The story starts with a familiar construction: a couple trying to get a new life, by moving to a new location and buy themselves a fixer-upper. In this case, Don’s infidelity is what’s caused a severe strain on the relationship, and this is supposed to be their second chance. Don is quickly tempted back to his old ways when Sarah appears, and needless to say…he is giving in pretty easily to his temptations. Seductive and tempting as she may be, this makes it a bit hard to sympathize much with Don.


Some of the things that happens throughout Don’s attempts at renovating the house is of the typical “haunted house” bits and bobs, but there are some pretty clever ideas here and there. Especially the ghost who is the girl on the third floor, who appears with a mangled face and some kind of bondage-harness wrapped around her body. While she isn’t the only ghost there, her background story is what mostly fuels the darkness behind the house: the brothel was used by people who had dark urges, and little to no respect towards the women who worked there, often abusing them and even causing their deaths. This part feels a little unexplored, however, and what actually happened to the girl on the third floor and the other girls is mostly hinted at…although I guess this can leave more to the imagination. We know that the girl on the third floor was abused and killed, and her ghostly appearance very clearly shows us the after-effects of what she went through. Overall, The Girl on the Third Floor never manages to be scary, but it does have a fair bit of atmosphere, and pleasant visuals.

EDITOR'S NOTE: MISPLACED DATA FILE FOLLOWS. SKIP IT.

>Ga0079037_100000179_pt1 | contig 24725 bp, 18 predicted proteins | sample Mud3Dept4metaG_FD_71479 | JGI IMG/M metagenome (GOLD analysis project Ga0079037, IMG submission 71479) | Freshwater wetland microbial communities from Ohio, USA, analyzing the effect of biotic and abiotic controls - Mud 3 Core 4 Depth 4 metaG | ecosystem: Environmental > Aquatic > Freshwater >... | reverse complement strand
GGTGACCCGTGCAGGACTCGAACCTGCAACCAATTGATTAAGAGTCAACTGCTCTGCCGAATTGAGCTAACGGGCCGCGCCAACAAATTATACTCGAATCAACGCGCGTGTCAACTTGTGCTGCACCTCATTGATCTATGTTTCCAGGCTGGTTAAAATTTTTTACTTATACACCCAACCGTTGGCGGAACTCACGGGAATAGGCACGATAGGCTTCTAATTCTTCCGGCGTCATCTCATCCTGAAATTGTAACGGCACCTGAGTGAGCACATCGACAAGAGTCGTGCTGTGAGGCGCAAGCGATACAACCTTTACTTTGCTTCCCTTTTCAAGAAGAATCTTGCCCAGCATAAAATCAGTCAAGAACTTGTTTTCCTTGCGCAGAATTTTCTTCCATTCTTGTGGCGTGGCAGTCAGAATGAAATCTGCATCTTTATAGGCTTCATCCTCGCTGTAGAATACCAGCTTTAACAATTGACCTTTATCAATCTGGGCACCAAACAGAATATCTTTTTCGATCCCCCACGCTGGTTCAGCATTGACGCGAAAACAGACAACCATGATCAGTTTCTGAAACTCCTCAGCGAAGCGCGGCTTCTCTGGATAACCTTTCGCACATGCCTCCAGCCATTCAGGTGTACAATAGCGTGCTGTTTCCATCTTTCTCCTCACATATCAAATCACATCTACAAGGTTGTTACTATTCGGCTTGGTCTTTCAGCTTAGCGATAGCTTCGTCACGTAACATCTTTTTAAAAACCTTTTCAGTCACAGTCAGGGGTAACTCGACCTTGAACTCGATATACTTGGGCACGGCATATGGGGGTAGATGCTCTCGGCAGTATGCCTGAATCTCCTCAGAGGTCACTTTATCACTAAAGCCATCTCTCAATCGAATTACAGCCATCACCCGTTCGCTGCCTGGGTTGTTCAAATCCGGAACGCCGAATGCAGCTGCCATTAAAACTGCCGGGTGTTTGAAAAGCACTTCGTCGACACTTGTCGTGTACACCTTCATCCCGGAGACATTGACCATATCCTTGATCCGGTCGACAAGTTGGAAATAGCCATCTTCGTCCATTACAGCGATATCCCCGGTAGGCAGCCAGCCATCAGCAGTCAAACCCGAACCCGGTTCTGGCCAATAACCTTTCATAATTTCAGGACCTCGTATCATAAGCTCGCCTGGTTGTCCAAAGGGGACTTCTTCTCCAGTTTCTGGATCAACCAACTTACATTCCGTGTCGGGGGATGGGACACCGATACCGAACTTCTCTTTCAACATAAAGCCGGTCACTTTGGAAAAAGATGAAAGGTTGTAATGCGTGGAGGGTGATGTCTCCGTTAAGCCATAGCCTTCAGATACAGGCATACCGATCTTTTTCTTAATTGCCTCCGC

Fun fact: the movie was filmed in a real house, that underwent renovations during the time (but it was held off until the filming was completed). And this house was already rumored to be haunted.


Girl on the Third Floor


Director: Travis Stevens
Country & year: USA, 2019
Actors: C.M. Punk, Trieste Kelly Dunn, Sarah Brooks, Elissa Dowling, Karen Woditsch, Travis Delgado, Marshall Bean, Anish Jethmalani, Bishop Stevens, Tonya Kay, Eileah Pyrzynski


Vanja Ghoul














CHARLIE BOY – Horror Short

A short psychological horror about an elderly lady named Dolly suffering from a condition called Charles Bonnet Syndrome, a condition which causes it’s sufferers to experience hallucinations as their eyesight deteriorates. Unable to trust her eyesight, Dolly must decipher if what she is seeing is real, and if it poses a threat.


Charlie Boy is a good horror short that’s both creepy and a little sad…


CHARLIE BOY - Horror Short


Director: Matt Sears
Country & year: UK, 2016
Actors: Beatrice Howard, Mick White, Ethan Le Tocq







Robert (2015)

Before Annabelle, there was … Robert!


And yes, we’re talking about a real doll that is (allegedly) cursed. We’re going way back to 1906 where a young boy named Robert Eugene Otto was given a cursed doll by an Bahamian servant as a birthday gift. The rumors say that she was treated badly by the Otto family, and hoped that the doll would give them misfortunes. And the story is pretty much a nothing-burger from there on. Robert got married in 1930 in France, and moved back to his childhood home in the United States with his wife where they spent the rest of their lives. Robert died in 1974 and his wife two years later. Two decades later, the doll was donated to a museum in Florida where it’s been ever since. And the legend says that he’s still cursed and causes things like car accidents, broken bones, job loss, divorce and of course mass shootings (just kidding).